Privacy in social media
Facebook uses you personally for advertising. Friends see what you like or where you were and the social network makes it look like you are personally behind a certain product. Maybe you don’t like the fact that you are being exploited like that.
To clean up Facebook’s privacy settings particularly quickly, you can use the assistant of the third-party app “Jumbo”. The tool is a kind of data protection scanner. You log into the app on Facebook (Jumbo indicates that you do not send any data about your social media log-ins to your own server). Then the integrated assistant confronts you with your previous privacy settings in Facebook, explains the individual points like the ones mentioned above, and sets the recommended settings at the push of a button. You can even archive and download your old pinboard entries.
Jumbo masters …
- Facebook (Messenger)
- Google (YouTube, Maps, Chrome)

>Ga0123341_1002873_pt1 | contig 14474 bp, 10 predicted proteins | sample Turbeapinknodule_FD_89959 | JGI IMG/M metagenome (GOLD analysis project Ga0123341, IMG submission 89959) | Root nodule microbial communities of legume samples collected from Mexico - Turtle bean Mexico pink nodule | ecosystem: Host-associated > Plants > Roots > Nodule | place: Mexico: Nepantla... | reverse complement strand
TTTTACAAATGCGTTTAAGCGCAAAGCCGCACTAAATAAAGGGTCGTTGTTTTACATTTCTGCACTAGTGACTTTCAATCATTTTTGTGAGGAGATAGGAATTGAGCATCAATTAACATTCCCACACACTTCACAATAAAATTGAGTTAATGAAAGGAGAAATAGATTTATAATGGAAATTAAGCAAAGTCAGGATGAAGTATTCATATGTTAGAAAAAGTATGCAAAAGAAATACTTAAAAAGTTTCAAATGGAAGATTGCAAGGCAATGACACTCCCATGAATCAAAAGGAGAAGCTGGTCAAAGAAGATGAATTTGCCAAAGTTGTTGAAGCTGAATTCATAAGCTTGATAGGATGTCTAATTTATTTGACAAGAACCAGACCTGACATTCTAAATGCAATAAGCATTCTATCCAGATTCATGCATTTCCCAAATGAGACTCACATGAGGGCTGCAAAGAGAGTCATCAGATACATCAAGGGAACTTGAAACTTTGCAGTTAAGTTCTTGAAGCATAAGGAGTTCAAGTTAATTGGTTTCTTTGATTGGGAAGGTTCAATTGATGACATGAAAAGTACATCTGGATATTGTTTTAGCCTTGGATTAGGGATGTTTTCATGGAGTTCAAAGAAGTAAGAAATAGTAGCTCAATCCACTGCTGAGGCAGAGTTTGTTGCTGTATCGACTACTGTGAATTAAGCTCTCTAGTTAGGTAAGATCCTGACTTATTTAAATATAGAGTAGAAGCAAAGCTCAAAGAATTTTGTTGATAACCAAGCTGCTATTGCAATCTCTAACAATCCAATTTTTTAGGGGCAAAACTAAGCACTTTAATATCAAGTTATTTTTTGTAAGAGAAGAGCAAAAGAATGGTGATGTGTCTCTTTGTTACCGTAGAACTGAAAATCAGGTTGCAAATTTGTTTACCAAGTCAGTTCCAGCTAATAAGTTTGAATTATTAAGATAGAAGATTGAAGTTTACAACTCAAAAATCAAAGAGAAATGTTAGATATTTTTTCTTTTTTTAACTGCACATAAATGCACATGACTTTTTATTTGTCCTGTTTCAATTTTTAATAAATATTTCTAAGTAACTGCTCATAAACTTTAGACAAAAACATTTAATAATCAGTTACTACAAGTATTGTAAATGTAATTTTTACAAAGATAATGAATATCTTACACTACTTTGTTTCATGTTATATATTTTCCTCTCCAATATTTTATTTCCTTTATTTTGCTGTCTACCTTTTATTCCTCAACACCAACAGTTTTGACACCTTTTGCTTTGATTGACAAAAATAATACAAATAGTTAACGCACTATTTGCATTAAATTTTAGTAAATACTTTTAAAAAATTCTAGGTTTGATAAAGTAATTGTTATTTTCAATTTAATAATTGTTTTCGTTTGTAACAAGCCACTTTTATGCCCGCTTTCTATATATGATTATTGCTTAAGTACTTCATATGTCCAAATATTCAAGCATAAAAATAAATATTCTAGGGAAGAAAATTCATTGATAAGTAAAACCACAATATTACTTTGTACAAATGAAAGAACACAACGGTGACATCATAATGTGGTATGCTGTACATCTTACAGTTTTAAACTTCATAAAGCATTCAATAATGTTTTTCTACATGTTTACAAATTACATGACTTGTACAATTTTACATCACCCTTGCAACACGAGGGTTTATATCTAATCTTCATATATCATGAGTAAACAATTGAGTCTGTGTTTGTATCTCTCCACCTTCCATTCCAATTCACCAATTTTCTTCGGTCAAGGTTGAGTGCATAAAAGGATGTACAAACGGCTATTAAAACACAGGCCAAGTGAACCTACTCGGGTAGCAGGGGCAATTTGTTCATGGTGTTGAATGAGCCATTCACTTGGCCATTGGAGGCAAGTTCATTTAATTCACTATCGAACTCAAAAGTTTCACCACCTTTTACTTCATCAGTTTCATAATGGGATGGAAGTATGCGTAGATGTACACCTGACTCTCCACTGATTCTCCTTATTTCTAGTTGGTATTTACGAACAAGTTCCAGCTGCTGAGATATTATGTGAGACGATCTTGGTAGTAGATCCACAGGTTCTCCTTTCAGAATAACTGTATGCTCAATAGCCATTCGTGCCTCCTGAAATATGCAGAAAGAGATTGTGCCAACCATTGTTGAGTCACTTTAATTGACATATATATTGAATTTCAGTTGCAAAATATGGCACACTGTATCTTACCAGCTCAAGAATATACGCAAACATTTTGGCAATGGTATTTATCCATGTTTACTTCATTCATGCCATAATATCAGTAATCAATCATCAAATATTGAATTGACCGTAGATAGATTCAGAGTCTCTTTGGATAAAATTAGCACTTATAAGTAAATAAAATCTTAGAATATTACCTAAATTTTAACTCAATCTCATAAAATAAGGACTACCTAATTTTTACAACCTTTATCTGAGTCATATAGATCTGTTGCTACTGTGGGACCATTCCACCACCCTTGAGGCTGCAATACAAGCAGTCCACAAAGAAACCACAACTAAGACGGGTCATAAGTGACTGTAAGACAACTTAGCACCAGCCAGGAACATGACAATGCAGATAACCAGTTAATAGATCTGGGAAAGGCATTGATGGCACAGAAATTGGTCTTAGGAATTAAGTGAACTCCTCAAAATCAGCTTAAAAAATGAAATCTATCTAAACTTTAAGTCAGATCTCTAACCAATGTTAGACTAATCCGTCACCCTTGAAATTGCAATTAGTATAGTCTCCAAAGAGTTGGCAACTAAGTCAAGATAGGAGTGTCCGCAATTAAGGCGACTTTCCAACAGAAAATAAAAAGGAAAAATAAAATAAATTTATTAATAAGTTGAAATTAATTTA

- Amazon Alexa
If you use Facebook on your smartphone, you could use the alternative for more data protection SlimSocial use. This also includes a rudimentary chat function, so it also replaces the messenger. We present the app in a separate article:
Privacy while mobile surfing
With mobile surfing – be it with a mobile browser or within an app – there are two ways to improve the protection of your privacy. Browser apps themselves offer many options for more data protection. Often you see the following functions …
Ad blocker have gone through an evolution. Many modern mobile browsers advertise with an integrated ad blocker. However, this only blocks particularly annoying or even malicious advertising banners. Thomas Konrad from the Cliqz GmbH, the company behind the browser of the same name, explains to us:
The advantage of this form of ad blocking is that websites can continue to fund their content with advertising revenue. For readers, this means more real articles that are made available to them free of charge and fewer “sponsored articles”.